By subtracting the earliest start from the latest start, the float is determined. If, for example, the earliest start is day 12 in a schedule and the latest start is day 18, we have a float of 6 days. That means this task could be delayed up to 6 days without having to sacrifice the overall schedule. Therefore, this task is not on the critical path. Every task without any float is, however, on the critical path.
Although this technique seems extremely powerful for controlling projects and puts emphasis on the critical tasks in the project, it has its shortcomings when applied in an agile project. A typical sequence for traditional project management is to have the up-front planning followed by the execution. The controlling mechanism of the critical path analysis does not include the adaptive development that takes place in an agile project. As a matter of fact, in agile projects tasks are performed in parallel—for example, writing small units of tests followed by the appropriate messages and methods in objects. A clear separation of tasks is not possible. The detailed level of the tasks would be measured in minutes rather than in hours and days, which are typically the unit of measure captured on an activity-on-node diagram.
In addition, agile projects are not considered to be late as long as the iteration is completed on time. Instead, agile teams measure how much progress has been accomplished within the last iteration. This approach creates a totally different perspective about a project’s schedule.
On agile projects, the critical path is nested inside the iteration, and every iteration is on the critical path. Daily stand-up meetings expose the most critical impediments. Suppose a team planned 50 story points and completed 55. They made more progress than planned. If they again plan 50 points for the following iteration and then complete 58, the team seems to be able to deliver more than planned. Having a rough estimate for the entire project, the average progress can be used to draw conclusions on the final delivery. Having each iteration serve as feedback about progress based on tangible output seems to be more effective than projecting the completion of tasks on paper.
Project reports present the state of the project to stakeholders. They provide information about how the project is doing compared with its original plan. In a perfect world, a project manager can ask her team members about the progress of a task. We know by now that IT projects are often far from a perfect world. So there are basically two problems with this approach. First, the plan is often outdated and cannot be compared with reality, and second, the tasks are too broad to measure as “done” or “not done.”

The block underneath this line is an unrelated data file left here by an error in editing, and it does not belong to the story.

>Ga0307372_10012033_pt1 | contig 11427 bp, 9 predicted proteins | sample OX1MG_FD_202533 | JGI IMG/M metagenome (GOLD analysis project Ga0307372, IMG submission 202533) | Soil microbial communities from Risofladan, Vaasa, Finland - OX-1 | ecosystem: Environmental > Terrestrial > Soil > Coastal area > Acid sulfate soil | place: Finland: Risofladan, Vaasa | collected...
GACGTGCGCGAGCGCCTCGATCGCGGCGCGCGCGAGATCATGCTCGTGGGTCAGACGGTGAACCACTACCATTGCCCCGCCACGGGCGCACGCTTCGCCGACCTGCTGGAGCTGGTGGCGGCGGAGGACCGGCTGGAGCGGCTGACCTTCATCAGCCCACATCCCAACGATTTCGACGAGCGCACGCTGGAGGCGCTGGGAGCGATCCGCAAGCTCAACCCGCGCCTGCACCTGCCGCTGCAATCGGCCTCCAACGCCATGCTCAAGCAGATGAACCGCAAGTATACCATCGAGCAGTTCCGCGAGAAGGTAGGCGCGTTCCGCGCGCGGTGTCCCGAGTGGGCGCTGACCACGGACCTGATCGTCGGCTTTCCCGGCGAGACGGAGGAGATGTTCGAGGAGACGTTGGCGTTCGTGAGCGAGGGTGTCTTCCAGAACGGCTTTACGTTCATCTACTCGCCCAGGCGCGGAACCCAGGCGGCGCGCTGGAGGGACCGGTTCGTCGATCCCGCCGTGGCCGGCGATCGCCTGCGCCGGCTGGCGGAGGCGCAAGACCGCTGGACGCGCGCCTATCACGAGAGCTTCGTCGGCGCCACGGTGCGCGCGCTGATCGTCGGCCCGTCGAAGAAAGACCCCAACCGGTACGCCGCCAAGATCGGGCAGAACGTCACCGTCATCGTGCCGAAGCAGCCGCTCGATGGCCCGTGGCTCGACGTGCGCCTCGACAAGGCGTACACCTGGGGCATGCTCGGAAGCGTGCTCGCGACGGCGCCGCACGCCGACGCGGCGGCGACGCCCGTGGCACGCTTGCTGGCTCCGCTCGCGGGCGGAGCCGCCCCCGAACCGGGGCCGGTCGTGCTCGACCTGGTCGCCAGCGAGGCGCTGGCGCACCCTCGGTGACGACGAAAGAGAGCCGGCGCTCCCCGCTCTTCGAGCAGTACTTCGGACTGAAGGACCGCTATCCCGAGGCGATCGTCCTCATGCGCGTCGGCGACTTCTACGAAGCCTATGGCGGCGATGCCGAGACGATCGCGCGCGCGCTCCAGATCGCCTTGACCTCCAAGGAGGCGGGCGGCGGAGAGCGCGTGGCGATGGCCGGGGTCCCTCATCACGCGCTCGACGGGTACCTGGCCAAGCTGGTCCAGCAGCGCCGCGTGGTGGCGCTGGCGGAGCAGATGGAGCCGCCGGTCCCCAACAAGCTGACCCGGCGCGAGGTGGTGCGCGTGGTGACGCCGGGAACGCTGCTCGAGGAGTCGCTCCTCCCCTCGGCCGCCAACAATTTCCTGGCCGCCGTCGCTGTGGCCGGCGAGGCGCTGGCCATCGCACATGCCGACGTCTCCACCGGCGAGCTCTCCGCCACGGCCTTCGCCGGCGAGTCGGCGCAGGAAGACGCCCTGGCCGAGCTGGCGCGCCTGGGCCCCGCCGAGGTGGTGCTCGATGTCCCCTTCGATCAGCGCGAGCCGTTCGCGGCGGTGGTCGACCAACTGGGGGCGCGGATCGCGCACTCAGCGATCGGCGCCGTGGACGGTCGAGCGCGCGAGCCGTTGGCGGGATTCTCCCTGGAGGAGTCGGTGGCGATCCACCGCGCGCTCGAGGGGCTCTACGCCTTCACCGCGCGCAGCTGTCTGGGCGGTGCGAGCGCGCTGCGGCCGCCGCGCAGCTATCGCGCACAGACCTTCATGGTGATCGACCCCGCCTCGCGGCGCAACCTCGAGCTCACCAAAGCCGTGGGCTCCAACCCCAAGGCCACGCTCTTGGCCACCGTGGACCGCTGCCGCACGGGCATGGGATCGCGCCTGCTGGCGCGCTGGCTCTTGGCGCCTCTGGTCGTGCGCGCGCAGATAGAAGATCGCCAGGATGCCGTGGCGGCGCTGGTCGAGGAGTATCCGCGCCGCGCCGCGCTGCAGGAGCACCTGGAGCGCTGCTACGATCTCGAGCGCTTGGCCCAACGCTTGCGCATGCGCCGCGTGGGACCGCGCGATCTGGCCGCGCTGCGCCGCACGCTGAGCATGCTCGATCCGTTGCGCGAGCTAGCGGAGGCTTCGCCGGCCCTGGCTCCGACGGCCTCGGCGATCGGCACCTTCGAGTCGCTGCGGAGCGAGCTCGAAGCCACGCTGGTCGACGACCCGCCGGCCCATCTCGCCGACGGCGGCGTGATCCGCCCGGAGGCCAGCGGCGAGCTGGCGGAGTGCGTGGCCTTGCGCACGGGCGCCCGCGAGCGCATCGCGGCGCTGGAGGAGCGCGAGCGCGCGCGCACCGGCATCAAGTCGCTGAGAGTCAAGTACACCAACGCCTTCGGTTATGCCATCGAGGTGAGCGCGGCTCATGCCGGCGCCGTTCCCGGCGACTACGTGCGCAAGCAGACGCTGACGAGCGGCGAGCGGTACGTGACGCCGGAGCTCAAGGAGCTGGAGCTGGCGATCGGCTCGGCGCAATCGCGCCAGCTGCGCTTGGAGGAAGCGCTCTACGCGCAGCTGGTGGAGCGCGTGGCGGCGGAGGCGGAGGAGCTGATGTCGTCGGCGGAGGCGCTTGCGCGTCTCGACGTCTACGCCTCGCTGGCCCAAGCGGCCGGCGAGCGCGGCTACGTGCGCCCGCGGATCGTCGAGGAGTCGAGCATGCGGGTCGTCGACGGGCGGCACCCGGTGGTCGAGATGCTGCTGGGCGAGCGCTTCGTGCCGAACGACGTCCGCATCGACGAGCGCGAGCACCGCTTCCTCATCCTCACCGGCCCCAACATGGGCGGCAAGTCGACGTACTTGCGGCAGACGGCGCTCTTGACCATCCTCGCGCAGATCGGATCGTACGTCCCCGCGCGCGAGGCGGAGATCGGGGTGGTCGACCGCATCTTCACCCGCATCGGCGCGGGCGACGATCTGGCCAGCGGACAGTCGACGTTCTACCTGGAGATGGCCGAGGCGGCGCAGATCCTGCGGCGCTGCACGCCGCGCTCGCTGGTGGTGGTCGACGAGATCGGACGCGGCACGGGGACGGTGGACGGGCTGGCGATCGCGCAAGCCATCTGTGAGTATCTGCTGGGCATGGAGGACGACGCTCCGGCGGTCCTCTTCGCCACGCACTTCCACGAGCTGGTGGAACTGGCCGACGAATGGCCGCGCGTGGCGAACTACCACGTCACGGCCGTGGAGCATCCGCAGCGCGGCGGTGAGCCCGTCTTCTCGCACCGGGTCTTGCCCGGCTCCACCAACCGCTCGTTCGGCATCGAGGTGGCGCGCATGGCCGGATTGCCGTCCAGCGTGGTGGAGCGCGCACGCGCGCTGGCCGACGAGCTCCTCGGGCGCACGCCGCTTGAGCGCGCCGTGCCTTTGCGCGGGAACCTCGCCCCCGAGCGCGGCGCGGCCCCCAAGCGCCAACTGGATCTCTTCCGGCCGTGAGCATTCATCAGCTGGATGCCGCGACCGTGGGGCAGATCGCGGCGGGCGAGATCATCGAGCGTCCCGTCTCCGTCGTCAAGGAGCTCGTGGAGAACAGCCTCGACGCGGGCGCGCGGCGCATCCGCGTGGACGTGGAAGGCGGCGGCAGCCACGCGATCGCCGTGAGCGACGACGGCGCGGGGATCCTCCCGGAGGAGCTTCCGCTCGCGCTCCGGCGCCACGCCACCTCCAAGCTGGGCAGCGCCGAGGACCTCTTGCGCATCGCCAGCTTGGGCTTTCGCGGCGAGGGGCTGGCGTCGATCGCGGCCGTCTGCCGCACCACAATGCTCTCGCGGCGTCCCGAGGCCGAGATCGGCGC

For example, a broad schedule might include a task of “Write User Guide,” which is estimated to take 100 person-days. It is extremely difficult for a technical writer to give a status report on this task not knowing what is left to complete. A typical answer is 50 percent, 80 percent, or 90 percent done. Also, the last 10 percent might take three times as long as the first 90 percent. So how predictable is this form of status reporting?
Executives who believe in status reports might be disappointed when they realize that a project that was reporting positive figures all of a sudden has to report the breaking news, “We are running late...” Whoever believes that the project status reports are exclusively created by the project manager is misinformed. Usually, status reports are a team effort that takes a lot of energy out of the entire team. But worse, while the team is providing status updates and explaining the work it has performed, team members are not making progress on the project itself.
Again, agile project teams use the increment and the iterative rhythm to report their status. For example, using two-week iterations, a project team can demonstrate its accomplishments in producing executable software. The features and requirements are either done or not done, and every claim or measurement is tangible. Using the earlier example, a team can report that a feature was not only converted to running software during an iteration, but it was also documented in the user-guide documentation. Executable software, a build, automated test cases, and a piece of documentation have been completed. All aspects of a manageable piece of functionality have been completed.
In addition, executives and stakeholders can always sneak into the daily stand-up meetings and observe the mood, progress, and issues of the project firsthand.
Summary About Challenges
By examining four typical work products found in traditional project management, you saw the challenges that arise when they are applied in the context of agile projects. The way that scope (via WBS), schedule (via Gantt charts), and progress (via progress reports) are managed and controlled (through critical-path analyses) must be adjusted to techniques that are easier to apply in the context of agile project management. The fundamental idea of project management is, however, still the same. We are still planning work, but agile projects plan around requirements, provide schedules through iterations, analyze the progress (iteratively and daily), and report on the progress to stakeholders through demonstrations and tangible progress.
Keep in mind that the challenges presented here concerning the traditional work products are based on their use in agile IT projects. In other, more predictable and reliable, industries, or in very short projects, their use and application might be appropriate. This is, however, outside my judgment.